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Publication numberUS4217041 A
Publication typeGrant
Application numberUS 05/717,808
Publication dateAug 12, 1980
Filing dateSep 13, 1976
Priority dateSep 13, 1976
Publication number05717808, 717808, US 4217041 A, US 4217041A, US-A-4217041, US4217041 A, US4217041A
InventorsGeorge J. Yevick
Original AssigneeIzon Corporation
Export CitationBiBTeX, EndNote, RefMan
External Links: USPTO, USPTO Assignment, Espacenet
Cassegrainian microfiche lens construction
US 4217041 A
Abstract
A microfiche construction embodying Cassegrainian reflecting surfaces. A fixed projection sheet is provided with convex lenses on its top surface, the lower peripheries of which are internally mirrored. An indexable lensfiche is provided with sunken convex reflecting mirrors on its top surface which are optically aligned with corresponding upper lens of the projection sheet to define Cassegrainian surfaces. Light modulated by microimages on the lensfiche strikes the Cassegrainian surfaces and passes to a viewing screen. In an embodiment, the projection sheet carries both Cassegrainian reflectors.
Images(1)
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Claims(2)
What is claimed is:
1. A microfiche construction for a reader or for a recorder including, a projection lens plate carrying a plurality of lenses over its surface, a base carrying a photographic emulsion and positioned parallel and contiguous to and relatively indexable with respect to the said lens plate, the improvement comprising, a Cassegrainian reflector for each of the lenses on the projection lens plate, a lower Cassegrainian reflector for each lens carried by said base, the corresponding upper Cassegrainian reflector for each lens defined by an annular, internally mirrored surface around the outermost periphery of each projection lens.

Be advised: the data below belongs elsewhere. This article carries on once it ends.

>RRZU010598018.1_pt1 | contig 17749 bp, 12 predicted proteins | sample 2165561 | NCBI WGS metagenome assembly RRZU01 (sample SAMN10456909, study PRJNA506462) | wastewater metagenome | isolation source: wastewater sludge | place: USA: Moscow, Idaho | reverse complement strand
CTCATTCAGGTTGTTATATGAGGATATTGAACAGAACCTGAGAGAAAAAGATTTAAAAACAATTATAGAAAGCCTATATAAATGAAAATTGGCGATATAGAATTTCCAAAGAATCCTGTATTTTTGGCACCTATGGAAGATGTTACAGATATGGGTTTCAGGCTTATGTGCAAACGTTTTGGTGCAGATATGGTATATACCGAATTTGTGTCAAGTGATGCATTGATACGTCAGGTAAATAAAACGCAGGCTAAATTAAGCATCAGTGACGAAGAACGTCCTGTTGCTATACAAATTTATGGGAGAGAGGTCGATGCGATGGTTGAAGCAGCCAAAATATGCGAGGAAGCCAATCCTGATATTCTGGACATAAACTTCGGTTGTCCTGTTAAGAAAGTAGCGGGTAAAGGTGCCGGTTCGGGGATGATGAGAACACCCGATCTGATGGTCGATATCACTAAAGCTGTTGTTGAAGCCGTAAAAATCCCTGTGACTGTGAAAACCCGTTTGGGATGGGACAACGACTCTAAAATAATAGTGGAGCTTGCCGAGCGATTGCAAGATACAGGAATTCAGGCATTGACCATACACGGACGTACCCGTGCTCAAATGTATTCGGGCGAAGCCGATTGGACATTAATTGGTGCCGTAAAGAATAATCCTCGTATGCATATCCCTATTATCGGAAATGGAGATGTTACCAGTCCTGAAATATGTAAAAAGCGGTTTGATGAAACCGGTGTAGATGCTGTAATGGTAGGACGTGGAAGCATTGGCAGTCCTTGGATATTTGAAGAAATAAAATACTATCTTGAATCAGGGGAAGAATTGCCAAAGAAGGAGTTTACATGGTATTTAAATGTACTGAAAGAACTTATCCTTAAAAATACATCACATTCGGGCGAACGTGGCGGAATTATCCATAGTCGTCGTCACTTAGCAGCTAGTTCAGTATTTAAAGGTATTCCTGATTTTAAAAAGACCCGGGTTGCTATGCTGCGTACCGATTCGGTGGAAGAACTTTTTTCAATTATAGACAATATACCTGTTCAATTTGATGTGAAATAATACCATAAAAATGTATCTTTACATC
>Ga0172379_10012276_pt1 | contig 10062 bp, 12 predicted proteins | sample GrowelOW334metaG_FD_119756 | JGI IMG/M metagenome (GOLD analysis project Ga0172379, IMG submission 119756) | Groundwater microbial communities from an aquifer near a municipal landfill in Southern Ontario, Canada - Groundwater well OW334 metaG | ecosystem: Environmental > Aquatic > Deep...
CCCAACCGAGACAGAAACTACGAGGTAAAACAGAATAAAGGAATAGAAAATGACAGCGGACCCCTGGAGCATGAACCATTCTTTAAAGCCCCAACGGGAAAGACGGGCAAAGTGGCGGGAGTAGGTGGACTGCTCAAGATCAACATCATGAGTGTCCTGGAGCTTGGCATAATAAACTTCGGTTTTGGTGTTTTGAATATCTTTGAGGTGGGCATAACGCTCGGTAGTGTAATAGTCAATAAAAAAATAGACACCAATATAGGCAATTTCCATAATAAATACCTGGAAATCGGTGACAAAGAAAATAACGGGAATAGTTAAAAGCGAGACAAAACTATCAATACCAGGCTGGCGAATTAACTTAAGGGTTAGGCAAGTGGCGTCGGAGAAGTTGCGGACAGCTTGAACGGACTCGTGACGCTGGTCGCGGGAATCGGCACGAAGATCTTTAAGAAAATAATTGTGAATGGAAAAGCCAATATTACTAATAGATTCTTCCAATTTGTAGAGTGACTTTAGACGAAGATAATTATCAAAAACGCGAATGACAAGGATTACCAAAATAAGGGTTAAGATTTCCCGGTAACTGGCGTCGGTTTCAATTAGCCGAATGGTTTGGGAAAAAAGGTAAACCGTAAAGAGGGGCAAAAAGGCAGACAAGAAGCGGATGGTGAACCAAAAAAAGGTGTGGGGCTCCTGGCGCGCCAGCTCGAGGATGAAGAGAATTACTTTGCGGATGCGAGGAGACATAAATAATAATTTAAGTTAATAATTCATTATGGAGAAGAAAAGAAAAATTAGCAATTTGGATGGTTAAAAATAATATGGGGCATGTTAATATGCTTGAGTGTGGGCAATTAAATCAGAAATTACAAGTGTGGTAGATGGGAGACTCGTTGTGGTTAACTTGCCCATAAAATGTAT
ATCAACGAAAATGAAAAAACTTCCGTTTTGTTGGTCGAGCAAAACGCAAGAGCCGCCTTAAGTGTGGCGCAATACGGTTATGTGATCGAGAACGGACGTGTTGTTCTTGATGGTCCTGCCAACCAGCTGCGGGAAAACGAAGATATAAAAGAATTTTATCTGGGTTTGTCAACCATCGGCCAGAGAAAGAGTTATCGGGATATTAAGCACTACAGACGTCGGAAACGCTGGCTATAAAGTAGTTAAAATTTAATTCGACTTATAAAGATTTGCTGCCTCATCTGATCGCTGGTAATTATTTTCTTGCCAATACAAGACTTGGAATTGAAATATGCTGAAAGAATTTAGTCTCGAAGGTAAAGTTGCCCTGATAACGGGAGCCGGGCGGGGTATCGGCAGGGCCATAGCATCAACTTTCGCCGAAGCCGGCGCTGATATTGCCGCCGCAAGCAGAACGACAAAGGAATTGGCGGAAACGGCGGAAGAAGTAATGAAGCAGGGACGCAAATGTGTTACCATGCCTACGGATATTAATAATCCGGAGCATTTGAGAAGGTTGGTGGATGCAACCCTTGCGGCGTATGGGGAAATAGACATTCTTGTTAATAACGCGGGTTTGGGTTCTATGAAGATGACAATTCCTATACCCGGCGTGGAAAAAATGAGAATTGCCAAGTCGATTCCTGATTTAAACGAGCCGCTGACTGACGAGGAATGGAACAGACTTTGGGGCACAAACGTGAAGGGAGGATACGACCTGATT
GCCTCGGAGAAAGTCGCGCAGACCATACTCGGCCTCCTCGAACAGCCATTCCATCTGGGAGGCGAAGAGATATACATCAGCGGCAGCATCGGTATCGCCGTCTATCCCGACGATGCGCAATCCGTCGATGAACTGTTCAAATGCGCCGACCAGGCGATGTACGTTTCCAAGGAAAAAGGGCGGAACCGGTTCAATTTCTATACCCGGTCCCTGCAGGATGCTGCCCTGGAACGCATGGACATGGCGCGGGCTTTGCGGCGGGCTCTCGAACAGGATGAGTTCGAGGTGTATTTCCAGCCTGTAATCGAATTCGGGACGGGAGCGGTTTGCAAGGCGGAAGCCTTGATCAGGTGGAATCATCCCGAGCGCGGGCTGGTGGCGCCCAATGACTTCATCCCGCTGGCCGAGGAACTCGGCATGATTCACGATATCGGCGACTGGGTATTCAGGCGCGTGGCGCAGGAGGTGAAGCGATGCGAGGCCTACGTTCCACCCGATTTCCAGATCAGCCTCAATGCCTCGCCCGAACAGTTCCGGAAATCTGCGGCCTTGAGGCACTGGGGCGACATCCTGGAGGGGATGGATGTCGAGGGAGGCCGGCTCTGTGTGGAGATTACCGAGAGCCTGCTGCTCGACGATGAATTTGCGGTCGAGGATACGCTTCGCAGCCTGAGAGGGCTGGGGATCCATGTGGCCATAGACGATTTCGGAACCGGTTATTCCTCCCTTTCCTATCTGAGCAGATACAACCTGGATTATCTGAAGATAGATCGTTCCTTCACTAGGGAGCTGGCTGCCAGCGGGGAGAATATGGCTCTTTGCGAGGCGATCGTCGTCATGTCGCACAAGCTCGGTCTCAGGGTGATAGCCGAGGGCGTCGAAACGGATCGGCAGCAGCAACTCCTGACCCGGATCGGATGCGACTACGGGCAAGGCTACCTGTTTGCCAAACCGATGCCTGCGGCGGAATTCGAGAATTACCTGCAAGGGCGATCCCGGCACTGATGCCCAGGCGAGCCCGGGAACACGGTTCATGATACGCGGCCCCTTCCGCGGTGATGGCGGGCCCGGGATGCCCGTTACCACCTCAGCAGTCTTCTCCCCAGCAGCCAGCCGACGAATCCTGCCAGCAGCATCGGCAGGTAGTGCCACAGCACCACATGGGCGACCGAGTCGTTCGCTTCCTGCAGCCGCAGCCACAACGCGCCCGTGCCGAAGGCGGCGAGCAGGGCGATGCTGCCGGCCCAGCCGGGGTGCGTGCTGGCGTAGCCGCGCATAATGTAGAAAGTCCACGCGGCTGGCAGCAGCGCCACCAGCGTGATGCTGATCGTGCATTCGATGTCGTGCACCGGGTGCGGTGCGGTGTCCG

2. The microfiche construction of claim 1 wherein each lower Cassegrainian reflector is positioned in a sunken recess of the upper surface of said emulsion carrying base.
Description

This invention relates to a microfiche recording and readout device, such devices exhibiting utility in the field of the optical storage of information. As shown in my U.S. Pat. Nos. 3,864,034; 3,903,531; 3,907,420; and 3,944,350 (all incorporated by reference) information storage and retrieval is facilitated by a construction employing a great number of very small lenses, each of which receives or projects a cone of light of narrow angle. A plurality of microimages distributed over a photographic emulsion is projected onto a viewing screen or the like. Each microimage is projected, at relatively small angles through one or more projection lenses for display. The greater the magnification of the projected microimages before they reach a viewing screen, the greater will be the information storage and retrieval capacity of the microfiche.